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"America has two great dominant strands of political thought - conservatism, which, at its very best, draws lines that should not be crossed; and progressivism, which, at its very best, breaks down barriers that should never have been erected." -- Bill Clinton, Dedication of the Clinton Presidential Library, November 2004

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Tuesday, October 06, 2009


Copenhagen dreaming: In defense of the scientific method

posted by Aziz P. at Tuesday, October 06, 2009 permalink View blog reactions

As the Copenhagen conference on the successor to the Kyoto Protocol draws near, I want to lay some meta-thoughts out about the scientific method which I think are important, as a context for my general support of the theory of global warrming and the need for decisive action by our own nation to reduce carbon emissions and embrace alternative forms of energy (including nuclear). The next post in this series will then lay out my position on global warming specifically.

The debate about Global Warming, not unlike that regarding AIDS, or evolution, boils down to this: the Scientific Method is an attempt by human beings to establish rigorous theories drawn from empirical observations, for the purpose of creating models of reality, so that these models may be employed in some pragmatic fashion. When this method is applied to a topic that is insulated from what I call the Political Method, there's not much controversy to be had. However, the "employed in some pragmatic fashion" part above is where the outcomes of the SM start encroaching on the PM and then battle lines are drawn.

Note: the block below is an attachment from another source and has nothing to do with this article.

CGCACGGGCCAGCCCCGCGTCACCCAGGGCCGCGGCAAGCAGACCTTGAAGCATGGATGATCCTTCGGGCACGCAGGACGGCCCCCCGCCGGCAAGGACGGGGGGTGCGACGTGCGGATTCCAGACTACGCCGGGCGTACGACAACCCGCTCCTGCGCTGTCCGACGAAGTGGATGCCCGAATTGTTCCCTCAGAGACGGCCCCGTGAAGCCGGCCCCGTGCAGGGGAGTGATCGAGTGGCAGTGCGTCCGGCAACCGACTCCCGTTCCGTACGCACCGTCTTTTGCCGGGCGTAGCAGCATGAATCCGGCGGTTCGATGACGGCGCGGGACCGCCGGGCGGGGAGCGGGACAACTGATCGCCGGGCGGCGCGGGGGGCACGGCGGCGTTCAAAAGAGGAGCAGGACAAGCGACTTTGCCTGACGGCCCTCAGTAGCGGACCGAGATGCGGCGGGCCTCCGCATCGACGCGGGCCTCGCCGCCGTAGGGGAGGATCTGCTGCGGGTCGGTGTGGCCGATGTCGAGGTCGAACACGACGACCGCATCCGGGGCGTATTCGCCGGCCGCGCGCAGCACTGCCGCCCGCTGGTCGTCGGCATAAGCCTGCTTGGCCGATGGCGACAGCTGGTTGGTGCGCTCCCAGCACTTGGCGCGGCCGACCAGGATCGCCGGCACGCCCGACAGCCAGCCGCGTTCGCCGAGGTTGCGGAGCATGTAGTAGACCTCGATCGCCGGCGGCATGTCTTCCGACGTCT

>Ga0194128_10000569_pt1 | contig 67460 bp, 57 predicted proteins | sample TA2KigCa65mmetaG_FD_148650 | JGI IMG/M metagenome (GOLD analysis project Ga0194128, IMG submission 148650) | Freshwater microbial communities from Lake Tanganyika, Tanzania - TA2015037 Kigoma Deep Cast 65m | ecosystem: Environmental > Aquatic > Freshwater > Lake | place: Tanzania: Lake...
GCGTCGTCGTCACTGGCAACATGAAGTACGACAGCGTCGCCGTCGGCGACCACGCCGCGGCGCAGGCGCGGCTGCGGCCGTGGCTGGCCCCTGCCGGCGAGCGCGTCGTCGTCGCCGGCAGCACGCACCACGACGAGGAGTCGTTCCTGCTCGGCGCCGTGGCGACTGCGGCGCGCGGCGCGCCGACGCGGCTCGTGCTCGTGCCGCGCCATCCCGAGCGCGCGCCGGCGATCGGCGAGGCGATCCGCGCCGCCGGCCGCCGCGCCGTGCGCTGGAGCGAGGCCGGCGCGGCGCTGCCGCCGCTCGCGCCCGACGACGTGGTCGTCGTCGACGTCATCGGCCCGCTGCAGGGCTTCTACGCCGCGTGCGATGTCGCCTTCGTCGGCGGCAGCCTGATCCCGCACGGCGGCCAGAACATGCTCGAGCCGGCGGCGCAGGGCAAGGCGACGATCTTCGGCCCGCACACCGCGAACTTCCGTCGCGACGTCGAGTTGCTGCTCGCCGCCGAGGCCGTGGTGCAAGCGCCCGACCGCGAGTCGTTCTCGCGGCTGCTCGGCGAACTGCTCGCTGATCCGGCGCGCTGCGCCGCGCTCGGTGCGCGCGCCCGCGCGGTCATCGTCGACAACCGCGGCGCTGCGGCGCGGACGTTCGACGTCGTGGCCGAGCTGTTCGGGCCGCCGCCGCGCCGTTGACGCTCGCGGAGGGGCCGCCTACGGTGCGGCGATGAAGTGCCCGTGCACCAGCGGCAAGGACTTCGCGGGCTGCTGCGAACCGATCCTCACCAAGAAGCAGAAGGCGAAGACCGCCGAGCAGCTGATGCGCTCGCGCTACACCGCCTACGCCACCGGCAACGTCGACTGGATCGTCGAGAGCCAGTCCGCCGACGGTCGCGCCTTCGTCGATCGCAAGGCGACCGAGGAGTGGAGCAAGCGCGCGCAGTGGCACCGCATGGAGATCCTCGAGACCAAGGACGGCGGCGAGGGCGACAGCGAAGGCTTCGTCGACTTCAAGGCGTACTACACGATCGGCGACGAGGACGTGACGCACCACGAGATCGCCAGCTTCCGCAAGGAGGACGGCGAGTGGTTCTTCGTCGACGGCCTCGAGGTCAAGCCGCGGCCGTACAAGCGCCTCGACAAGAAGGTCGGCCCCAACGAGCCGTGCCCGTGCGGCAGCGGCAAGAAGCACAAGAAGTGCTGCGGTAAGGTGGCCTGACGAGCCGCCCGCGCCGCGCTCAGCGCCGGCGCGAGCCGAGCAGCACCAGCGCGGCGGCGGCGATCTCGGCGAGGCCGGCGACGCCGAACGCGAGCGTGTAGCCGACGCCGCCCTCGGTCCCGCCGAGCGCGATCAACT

Science is not a clean affair. Its hard, for one thing, and it requires a lot of art in some ways. The basic task of taking measurements is pretty consensus-prone, but everything downstream to that is subject to the old adage, TMTOWTDI. In science, the way things are done usually settles on what has worked before. Science is conservative that way.

The SM method provides an internal mechanism for disputes, however - publishing. Proponents of a minority view who are challenging an orthodoxy often tend to scream conspiracy and exclusion from the literature, but the fact remains that the scientific literature is by far the most open system for dissent that the human race has ever devised. This is because, fundamentally, science rewards its iconoclasts instead of punishing them. The reason for this is a function of the funding system, which penalizes anything that isn't "novel".

The reason that orthodoxy develops in science is because of the mass of literature that accretes over time. Anyone trying to challenge an orthodoxy who simply waves away pre-existing literature as being corrupt or dishonest or conspiratorial is essentially repudiating the system at a fundamental level. Are only the dissenters against orthodoxy the ones with a professional ethos, with ethics and pride in their work? To hear the dissenters gripe, you'd think that they were the sole bearers of the flame of Science and everyone else is a charlatan. Any argument which strays into this territory not only can be dismissed, it must be dismissed. Anyone willing to burn the system down is someone whose own motivations are far more suspect than the thousands of scientists who have dedicated their lives to their field and are willing to play by the rules.